Peer-to-peer software facilitates collaboration and security threats
Companies are providing government agencies with ways to reduce the risk to sensitive data posed by unauthorized file sharing
- By Doug Beizer
- May 08, 2009
Before the theatrical release of a recent movie, a digital copy of the film was leaked onto the Internet.
The media company where the leak occurred scrambled to figure out how the movie was released. An information technology administrator noticed an employee had peer-to-peer software installed on his computer.
Peer-to-peer software, such as the original Napster, allows a network of users to search and share files from one another’s computers.
Using an application from enterprise systems management provider Quest Software Inc., the media company was able to identify all the people at the company with peer-to-peer software installed on their computers. In some cases, people were uploading and downloading gigabytes worth of data, said David Sengupta, Quest’s director of unified communications.
“We were able to block all the file-sharing apps, which not only prevents leaking movies it also cuts down bandwidth,” he said.
If someone intentionally or accidentally leaks a movie to the Web, the production company probably will lose revenue from the film. The stakes are higher for government agencies. Leaked data can lead to privacy breaches and national security concerns.
For example, reports surfaced in February that data about the president’s helicopter fleet might have been released via peer-to-peer software. The Navy declined to reveal details about the event, but it should be a warning to other agencies that the threat is real, experts say.
Agencies have two choices: monitor networks to ensure no unauthorized peer-to-peer file sharing is occurring or provide employees with a way to share work-related data, industry experts say. For many government organizations, the first step is determining what software is on employees' computers and eliminating software that presents a threat.
Need to block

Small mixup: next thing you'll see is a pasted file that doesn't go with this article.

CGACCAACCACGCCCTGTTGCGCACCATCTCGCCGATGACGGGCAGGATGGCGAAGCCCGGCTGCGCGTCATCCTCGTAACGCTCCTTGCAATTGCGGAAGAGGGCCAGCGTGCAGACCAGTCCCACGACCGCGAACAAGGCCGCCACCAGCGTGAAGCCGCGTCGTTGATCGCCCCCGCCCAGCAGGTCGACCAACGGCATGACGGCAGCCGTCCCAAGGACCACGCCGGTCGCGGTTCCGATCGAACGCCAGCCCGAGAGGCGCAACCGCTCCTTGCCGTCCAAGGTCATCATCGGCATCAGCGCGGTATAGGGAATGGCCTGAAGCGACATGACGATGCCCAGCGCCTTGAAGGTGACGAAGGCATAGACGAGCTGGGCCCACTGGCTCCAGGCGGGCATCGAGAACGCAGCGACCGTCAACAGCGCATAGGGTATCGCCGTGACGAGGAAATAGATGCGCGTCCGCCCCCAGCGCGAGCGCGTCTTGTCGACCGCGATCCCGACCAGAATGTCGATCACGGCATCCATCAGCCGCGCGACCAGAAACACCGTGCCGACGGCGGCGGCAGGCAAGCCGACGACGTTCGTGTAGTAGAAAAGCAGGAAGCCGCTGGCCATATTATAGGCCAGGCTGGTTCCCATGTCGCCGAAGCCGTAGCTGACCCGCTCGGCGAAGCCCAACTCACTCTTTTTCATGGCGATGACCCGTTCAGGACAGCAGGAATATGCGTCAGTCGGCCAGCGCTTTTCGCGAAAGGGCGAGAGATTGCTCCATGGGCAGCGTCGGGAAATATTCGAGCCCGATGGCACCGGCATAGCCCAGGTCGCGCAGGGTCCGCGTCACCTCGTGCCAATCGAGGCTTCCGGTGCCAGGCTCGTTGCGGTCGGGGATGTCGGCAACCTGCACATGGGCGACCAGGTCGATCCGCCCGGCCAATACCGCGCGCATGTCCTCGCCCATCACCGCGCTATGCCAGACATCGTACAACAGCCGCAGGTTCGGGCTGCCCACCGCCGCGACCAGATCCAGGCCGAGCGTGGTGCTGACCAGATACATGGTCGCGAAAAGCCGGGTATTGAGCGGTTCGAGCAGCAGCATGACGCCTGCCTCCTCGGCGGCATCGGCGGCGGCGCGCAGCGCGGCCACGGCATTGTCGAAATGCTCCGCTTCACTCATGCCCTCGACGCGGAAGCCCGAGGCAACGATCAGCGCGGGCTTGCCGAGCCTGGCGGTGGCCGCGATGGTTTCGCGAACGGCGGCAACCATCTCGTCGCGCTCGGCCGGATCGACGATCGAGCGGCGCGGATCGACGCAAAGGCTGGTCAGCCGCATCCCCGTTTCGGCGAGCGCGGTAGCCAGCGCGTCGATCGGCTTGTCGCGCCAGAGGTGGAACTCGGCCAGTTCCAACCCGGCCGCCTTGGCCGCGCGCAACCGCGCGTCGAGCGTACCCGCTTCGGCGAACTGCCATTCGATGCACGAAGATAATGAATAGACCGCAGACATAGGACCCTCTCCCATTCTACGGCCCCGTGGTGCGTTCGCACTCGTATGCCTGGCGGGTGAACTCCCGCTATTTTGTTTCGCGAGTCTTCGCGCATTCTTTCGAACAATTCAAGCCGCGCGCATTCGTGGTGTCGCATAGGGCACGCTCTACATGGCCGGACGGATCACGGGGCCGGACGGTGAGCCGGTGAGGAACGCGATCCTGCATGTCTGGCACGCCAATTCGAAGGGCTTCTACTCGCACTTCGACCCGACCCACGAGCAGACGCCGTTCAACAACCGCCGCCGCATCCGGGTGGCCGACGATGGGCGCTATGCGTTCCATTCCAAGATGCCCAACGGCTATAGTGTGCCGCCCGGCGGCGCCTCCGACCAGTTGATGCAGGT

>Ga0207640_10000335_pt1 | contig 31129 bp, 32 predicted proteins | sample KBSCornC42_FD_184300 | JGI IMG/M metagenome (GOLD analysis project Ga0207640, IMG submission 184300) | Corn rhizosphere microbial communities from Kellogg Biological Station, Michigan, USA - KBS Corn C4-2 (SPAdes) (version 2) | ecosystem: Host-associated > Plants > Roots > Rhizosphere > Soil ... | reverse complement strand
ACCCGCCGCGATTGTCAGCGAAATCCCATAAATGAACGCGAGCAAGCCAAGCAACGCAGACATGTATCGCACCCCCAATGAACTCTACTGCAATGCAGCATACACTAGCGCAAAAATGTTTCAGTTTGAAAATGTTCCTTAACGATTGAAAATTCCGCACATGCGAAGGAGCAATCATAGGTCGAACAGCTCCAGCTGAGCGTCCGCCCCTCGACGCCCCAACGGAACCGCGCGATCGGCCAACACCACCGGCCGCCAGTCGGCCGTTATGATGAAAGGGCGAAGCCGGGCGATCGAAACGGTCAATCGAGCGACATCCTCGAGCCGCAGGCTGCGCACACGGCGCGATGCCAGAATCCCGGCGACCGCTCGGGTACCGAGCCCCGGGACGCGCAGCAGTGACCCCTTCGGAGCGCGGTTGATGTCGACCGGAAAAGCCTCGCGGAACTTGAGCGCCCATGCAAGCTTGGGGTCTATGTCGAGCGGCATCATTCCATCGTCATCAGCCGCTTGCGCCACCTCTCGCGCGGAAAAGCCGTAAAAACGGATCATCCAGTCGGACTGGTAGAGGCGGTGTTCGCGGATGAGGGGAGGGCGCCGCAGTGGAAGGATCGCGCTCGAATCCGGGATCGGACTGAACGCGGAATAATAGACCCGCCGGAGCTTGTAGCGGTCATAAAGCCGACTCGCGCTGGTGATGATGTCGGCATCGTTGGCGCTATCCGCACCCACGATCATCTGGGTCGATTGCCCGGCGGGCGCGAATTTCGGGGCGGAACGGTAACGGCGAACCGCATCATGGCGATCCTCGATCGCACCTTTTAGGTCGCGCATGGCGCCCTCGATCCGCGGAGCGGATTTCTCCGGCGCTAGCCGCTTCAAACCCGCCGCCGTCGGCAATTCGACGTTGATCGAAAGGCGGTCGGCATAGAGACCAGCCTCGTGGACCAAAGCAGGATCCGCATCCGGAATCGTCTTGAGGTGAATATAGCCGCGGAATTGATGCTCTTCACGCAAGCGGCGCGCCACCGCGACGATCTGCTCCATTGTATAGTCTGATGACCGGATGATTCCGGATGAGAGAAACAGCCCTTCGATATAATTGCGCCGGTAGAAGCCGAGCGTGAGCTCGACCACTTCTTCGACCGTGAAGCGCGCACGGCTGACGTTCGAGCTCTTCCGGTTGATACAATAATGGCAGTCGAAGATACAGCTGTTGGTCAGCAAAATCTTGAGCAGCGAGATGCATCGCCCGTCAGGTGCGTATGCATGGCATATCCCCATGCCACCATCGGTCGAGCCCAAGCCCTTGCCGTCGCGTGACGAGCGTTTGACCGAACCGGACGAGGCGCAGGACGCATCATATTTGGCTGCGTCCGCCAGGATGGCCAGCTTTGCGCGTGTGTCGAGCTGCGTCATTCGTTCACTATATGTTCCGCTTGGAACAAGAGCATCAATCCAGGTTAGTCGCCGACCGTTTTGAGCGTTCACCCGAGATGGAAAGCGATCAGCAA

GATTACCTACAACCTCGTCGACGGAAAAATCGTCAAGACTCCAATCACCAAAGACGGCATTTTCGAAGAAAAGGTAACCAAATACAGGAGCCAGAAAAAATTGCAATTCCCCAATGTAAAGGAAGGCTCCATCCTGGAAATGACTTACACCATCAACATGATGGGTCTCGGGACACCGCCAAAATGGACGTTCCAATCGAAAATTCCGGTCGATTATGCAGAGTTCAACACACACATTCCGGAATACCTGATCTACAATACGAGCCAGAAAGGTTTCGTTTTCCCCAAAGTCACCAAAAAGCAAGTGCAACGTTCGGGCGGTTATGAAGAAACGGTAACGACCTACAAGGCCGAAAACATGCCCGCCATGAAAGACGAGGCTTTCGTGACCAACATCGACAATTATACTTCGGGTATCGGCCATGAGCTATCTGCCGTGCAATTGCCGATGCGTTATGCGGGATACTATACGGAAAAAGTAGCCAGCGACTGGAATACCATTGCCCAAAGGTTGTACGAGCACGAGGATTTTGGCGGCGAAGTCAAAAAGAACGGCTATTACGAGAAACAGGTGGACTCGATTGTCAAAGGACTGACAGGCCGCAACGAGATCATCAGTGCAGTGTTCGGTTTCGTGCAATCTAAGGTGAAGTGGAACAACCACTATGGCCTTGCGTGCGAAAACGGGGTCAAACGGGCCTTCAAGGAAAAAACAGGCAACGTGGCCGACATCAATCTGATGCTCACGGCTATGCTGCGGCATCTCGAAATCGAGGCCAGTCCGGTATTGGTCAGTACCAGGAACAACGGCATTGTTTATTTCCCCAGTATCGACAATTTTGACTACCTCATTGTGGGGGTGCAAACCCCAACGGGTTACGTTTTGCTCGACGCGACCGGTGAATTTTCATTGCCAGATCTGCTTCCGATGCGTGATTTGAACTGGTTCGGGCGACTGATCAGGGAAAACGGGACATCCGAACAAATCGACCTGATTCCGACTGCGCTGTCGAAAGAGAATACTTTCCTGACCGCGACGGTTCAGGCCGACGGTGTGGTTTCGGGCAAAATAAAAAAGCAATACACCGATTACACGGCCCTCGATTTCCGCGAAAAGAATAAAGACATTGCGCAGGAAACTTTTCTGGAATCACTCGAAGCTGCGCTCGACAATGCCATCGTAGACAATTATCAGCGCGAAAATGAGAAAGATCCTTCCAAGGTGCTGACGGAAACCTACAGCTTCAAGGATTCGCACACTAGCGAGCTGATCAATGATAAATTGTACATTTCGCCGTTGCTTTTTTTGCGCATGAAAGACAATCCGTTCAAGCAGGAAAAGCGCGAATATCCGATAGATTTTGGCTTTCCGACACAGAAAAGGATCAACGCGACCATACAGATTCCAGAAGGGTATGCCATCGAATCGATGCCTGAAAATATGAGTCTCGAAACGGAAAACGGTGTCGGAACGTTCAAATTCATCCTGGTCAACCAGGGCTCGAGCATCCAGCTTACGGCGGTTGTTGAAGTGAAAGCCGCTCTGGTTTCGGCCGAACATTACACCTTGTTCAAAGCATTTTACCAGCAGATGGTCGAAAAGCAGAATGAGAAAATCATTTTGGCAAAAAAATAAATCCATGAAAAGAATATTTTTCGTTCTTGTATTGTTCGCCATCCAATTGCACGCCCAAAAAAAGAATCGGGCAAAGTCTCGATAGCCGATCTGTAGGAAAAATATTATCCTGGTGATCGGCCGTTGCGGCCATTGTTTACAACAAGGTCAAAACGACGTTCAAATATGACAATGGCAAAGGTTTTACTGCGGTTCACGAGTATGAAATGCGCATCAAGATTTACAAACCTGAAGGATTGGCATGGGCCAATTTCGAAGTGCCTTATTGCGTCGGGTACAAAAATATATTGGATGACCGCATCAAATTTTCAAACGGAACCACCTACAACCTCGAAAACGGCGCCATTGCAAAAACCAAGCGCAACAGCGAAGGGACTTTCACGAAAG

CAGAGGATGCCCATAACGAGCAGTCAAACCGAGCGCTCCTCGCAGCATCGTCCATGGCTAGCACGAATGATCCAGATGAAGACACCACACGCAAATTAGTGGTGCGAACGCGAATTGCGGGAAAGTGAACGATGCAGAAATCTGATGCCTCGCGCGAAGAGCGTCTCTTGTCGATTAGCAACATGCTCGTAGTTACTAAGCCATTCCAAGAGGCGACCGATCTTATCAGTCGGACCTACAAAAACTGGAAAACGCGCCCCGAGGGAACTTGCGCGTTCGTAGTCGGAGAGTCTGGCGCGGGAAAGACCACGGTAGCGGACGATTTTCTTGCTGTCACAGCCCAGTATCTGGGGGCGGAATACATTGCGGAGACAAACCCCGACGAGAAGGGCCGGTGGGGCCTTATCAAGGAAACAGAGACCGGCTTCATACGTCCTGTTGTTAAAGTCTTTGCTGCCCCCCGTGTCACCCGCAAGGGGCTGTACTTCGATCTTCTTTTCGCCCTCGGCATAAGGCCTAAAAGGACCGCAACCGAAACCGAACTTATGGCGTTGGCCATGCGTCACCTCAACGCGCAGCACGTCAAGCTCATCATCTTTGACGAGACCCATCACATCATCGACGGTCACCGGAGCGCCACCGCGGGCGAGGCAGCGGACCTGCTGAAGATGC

The Army Information Management Support Center realized a few years ago it needed help identifying and eliminating noncompliant applications. Employees were installing rogue software applications on thousands of the center’s Windows-based workstations, said Jim Ivers, chief marketing officer at Triumfant Inc., an IT security company. IT administrators were struggling to keep tabs on all the different applications, Ivers said.
“For every one program they removed, another three new ones would be installed,” he said.
Some the applications, such as weather information utility WeatherBug, were benign. Others applications, such as music-sharing or peer-to-peer software, created vulnerabilities.
The situation at the Army Information Management Support Center is not unique, Ivers said.
“In many agencies, it is pretty pervasive,” he said. “When I speak to a lot of the systems integrators, they tell me stories of agencies where everyone has administrative rights on their machines therefore they can install anything they want.”
Over the years, a culture has developed in which employees treat work computers as personal computers, Ivers said. Because of that, they feel like they can put personal things on work computers.
“The number of people using their work-provided machines to do personal things has really gone through the roof, and that leads to high-vulnerability applications being loaded,” he said.